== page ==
Using magnetic resonance imaging (MRI), radiologists may be able to diagnose deep endometriosis and accurately locate lesions prior to surgery, according to a new study published in the online edition of Radiology.
Oak Brook, Ill. (Vocus) July 7, 2009 -- Using magnetic resonance imaging (MRI), radiologists may be able to diagnose deep endometriosis and accurately locate lesions prior to surgery, according to a new study published in the online edition of Radiology.
"Pelvic MRI at 3 Tesla is a noninvasive technique that allows a complete examination of the pelvis," said the study's lead author, Nathalie Hottat, M.D., from the Department of Radiology at Erasme Hospital and the Université Libre de Bruxelles in Brussels, Belgium. "It accurately depicts all locations of deep endometriosis."
Endometriosis is a chronic and painful disease that results when uterine tissue, called endometrium, grows outside the uterus. Endometrium can attach to other organs, such as the ovaries, fallopian tubes, bowels and bladder. Endometriosis is one of the most common health problems affecting women. According to the U.S. Department of Health and Human Services, approximately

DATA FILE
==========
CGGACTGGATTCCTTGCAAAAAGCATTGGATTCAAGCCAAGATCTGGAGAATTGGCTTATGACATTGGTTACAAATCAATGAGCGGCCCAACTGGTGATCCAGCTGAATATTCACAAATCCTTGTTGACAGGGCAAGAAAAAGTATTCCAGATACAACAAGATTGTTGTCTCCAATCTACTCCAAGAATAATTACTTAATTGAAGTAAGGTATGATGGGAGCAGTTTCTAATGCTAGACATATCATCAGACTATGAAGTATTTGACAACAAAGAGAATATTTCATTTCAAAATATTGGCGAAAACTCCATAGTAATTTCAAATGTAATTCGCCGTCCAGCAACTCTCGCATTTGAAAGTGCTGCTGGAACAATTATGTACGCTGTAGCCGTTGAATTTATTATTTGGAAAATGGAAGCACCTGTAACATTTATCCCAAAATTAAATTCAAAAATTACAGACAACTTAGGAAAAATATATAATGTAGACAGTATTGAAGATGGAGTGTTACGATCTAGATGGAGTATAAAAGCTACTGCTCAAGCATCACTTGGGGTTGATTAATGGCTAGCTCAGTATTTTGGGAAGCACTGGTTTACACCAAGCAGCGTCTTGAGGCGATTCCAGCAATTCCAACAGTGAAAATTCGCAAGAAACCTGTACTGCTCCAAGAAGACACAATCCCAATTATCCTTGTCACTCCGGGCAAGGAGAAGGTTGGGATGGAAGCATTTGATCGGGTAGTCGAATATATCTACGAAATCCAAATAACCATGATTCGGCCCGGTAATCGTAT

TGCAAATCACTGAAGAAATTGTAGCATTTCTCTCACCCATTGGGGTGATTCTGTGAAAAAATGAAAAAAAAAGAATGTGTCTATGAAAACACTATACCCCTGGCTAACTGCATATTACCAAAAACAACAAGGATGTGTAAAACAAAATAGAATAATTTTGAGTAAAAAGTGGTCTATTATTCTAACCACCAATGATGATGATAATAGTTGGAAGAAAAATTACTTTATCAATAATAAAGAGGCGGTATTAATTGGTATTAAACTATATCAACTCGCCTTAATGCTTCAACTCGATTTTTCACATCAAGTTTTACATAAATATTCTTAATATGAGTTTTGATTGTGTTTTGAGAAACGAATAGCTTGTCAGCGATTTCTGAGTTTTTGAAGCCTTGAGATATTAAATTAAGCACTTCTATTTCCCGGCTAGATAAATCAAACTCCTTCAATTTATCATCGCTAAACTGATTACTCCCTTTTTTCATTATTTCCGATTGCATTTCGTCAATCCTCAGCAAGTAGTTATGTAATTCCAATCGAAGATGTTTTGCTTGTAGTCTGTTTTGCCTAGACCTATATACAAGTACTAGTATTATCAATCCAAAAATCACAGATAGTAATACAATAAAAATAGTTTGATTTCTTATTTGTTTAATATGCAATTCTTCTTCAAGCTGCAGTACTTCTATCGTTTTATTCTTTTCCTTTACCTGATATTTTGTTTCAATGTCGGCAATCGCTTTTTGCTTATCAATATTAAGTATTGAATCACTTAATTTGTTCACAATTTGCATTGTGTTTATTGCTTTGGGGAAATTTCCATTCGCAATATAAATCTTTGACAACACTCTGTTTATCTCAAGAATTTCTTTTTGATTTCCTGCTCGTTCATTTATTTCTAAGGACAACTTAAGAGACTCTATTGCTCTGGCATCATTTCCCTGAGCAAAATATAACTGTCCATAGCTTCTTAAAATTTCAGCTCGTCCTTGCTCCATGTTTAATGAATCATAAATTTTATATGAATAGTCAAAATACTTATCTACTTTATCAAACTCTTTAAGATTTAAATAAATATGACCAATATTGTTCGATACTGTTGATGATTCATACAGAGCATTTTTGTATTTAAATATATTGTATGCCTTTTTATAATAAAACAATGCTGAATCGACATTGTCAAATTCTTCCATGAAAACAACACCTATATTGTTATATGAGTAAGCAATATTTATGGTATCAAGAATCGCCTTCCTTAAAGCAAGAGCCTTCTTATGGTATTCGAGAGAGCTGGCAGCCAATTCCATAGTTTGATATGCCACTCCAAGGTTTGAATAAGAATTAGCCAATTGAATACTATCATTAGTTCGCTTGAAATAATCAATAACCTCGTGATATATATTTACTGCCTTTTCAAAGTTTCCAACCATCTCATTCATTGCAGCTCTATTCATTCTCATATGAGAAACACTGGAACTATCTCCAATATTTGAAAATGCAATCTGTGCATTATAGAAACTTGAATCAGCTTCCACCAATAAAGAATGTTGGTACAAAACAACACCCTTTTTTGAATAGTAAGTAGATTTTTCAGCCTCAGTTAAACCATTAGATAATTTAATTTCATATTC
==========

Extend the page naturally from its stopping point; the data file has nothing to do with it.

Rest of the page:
5 million American women have endometriosis. Symptoms include chronic pelvic pain, lower back pain, painful sexual intercourse, painful menstrual cramps, fatigue and infertility.
There are two types of endometriosis: superficial and subperitoneal (deep). Deep endometriosis infiltrates areas of the cervix, vagina and/or the colon, and, less frequently, the bladder and ureter. Superficial endometriosis can be treated with laparoscopy, but deep endometriosis sometimes requires complete surgical excision of the lesions.
It is important that the diagnosis and staging of the disease distinguish between the two types in order to guide the surgeon to schedule the most appropriate proce
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